Apropos of my discussion of distributed first-class functions last week, I'm going to be giving a talk on them this Friday, at the NEPLS - the New England Programming Languages and Systems Symposium Series.
As I've been working on my slides and thinking about the problem, it's becoming more and more clear to me that the basic problem here is a breakdown in the mapping between aggregate and local views of a program. You see, the really key thing about Proto (or any aggregate programming language) is that when you write a program for a group of devices, there's a well-defined mapping that transforms that aggregate-level program into a program that can be run on individual devices.
Consider distributed distance calculation---one of the all-time favorite canonical examples. If I want to run a program that computes the distance to a set of source devices, then I describe that as setting source devices to be distance zero, and all other devices apply the triangle inequality on estimated distance through their neighbors. There we go, nice simple aggregate model.
That then gets transformed into the programs to run on the individual devices, which include details on how a device should format messages to its neighbors about distances, how it should interpret messages from its neighbors, how often to send the messages, how to walk through the neighbor information when it's computing the triangle inequality, etc.
None of this is terrible complicated, but that's because we're going from aggregate to local. The other direction, often termed "the local to global problem" in the complex systems community, is proving quite intractable. In fact, that's why we create aggregate programming models in the first place---it's just too damned hard to figure out what's going to happen with the aggregate if you're trying to write programs for individual devices!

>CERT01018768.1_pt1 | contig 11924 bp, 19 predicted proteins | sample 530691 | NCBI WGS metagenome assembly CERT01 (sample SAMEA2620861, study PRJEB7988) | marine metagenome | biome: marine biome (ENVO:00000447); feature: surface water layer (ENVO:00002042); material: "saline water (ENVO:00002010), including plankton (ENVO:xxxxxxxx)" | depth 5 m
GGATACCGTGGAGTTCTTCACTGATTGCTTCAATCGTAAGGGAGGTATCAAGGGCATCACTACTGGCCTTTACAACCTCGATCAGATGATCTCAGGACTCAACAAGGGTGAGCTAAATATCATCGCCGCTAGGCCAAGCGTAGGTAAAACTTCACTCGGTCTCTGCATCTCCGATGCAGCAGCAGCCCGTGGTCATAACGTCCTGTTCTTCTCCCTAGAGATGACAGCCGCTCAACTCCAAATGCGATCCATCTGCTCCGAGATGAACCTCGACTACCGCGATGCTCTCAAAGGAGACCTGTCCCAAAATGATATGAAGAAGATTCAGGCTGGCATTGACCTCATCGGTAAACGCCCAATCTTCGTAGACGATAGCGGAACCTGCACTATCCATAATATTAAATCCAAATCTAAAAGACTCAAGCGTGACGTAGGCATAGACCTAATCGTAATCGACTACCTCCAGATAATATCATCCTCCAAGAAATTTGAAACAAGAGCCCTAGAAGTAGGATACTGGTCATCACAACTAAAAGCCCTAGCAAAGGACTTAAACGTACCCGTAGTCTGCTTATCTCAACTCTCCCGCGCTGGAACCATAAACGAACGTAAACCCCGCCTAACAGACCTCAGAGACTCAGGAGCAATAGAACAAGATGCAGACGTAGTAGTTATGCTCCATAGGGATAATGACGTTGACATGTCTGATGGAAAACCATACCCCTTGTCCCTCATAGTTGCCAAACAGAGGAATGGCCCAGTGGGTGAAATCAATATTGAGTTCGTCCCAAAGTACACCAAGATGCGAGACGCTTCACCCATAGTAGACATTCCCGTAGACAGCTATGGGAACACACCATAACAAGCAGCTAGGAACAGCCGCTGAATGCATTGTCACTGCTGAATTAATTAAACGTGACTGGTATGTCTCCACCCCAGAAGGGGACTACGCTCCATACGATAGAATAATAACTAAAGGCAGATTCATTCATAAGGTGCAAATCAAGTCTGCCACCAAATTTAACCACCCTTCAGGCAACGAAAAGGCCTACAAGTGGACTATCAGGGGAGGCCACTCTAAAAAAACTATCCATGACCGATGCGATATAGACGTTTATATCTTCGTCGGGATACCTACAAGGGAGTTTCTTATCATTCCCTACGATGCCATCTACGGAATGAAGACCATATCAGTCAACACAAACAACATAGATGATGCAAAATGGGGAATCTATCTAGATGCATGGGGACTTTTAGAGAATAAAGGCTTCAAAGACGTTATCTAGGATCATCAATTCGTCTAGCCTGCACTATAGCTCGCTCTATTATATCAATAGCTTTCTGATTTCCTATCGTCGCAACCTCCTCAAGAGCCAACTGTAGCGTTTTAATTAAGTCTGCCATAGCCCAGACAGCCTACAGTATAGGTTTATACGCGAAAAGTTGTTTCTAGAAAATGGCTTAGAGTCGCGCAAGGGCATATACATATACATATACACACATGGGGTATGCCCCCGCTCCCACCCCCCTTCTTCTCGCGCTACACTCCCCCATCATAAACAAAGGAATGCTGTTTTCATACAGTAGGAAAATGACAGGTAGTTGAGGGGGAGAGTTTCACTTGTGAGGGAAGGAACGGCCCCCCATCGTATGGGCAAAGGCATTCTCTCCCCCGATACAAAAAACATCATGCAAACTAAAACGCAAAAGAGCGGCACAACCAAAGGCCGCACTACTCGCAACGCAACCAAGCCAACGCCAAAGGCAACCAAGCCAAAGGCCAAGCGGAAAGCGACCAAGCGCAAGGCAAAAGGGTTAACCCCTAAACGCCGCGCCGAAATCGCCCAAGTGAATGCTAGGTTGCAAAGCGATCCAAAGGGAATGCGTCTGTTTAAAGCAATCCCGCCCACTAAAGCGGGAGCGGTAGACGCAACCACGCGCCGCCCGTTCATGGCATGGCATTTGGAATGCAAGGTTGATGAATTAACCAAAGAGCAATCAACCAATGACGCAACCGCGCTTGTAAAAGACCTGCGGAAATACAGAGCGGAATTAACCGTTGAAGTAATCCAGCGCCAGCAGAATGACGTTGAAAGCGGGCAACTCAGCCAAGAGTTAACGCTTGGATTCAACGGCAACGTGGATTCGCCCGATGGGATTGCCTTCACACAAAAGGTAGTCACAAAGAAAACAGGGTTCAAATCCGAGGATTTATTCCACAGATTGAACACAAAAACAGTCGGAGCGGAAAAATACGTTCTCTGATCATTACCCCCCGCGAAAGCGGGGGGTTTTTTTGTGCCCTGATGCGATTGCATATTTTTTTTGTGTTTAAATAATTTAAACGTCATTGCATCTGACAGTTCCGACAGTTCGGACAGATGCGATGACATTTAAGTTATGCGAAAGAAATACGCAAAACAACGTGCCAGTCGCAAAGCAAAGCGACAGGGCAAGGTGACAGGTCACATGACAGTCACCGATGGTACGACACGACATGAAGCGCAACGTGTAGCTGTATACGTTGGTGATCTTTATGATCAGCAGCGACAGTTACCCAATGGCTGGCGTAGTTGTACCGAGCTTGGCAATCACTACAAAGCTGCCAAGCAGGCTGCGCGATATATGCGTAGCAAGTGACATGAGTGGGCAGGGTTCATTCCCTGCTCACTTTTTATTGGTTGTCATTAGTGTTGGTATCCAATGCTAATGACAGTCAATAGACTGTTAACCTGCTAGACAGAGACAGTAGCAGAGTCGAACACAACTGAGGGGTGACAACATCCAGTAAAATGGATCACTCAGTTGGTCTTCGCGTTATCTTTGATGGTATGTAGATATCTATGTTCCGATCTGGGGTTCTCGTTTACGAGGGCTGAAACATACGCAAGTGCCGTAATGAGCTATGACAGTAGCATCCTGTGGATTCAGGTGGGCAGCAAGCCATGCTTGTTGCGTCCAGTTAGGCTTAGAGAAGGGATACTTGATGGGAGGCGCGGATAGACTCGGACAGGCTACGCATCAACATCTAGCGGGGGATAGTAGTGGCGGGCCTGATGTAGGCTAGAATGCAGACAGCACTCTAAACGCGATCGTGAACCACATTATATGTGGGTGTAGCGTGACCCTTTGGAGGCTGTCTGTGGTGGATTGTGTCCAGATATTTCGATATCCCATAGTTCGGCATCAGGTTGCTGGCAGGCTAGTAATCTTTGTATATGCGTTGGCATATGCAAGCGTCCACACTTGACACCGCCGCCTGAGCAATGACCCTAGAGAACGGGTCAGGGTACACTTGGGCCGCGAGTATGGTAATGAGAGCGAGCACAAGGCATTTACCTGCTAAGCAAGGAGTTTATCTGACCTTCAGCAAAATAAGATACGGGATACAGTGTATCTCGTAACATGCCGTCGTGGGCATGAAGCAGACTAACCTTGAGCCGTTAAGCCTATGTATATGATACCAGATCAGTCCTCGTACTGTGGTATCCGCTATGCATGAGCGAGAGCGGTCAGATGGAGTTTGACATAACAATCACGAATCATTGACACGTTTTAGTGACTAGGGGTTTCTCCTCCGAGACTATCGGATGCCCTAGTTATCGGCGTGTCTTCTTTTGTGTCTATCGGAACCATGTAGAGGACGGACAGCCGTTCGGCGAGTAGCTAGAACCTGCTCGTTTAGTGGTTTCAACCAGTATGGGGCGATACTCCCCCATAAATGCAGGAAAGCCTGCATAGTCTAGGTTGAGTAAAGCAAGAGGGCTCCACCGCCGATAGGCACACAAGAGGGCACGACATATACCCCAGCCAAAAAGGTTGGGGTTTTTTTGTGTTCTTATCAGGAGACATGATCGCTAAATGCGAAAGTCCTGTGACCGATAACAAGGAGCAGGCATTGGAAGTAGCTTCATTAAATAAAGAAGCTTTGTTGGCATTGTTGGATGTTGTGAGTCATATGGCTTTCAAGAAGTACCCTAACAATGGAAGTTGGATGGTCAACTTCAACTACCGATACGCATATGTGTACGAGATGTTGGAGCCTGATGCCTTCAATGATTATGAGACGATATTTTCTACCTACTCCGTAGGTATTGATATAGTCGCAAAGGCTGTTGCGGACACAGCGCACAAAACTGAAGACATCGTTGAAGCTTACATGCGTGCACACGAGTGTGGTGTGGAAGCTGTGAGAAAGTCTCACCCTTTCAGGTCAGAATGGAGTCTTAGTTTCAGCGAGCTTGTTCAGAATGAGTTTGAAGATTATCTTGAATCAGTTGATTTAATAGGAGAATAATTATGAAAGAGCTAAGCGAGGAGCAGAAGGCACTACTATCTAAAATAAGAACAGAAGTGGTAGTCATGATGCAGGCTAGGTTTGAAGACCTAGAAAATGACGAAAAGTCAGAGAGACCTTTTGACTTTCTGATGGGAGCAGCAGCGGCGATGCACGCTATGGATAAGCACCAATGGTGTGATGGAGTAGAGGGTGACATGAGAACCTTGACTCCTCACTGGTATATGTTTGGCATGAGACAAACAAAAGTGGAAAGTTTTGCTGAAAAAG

So how does this impact the problem of first-class distributed functions?
In Proto, when we make a distributed function call, we're currently depending strongly on an assumption. That assumption is that the space where a function is called is the same as the space where the function call is executed. All of our aggregate-to-local transformations depend on that assumption right now, because they use those spaces to determine what goes into the messages that devices send to one another. If we have first-class functions, though, and determine what function to run at a device based on the value of a field it's computed, then this assumption no longer holds: the same function call can result in different functions being executed at different parts of space! In order to understand what happens, we have to go back to the local-to-global problem, and everybody knows that's no damned good...
What exactly to do about this is not yet clear, but the better that we understand the problem, the more likely we'll be able to find a way to wriggle around it. And so that's why I'm going to NEPLS: to bounce the problems, in detail, off of a bunch of sharp programming language folks and see if something useful gets sparked.
Next week: the Spatial Computing Workshop at the multi-agent systems conference!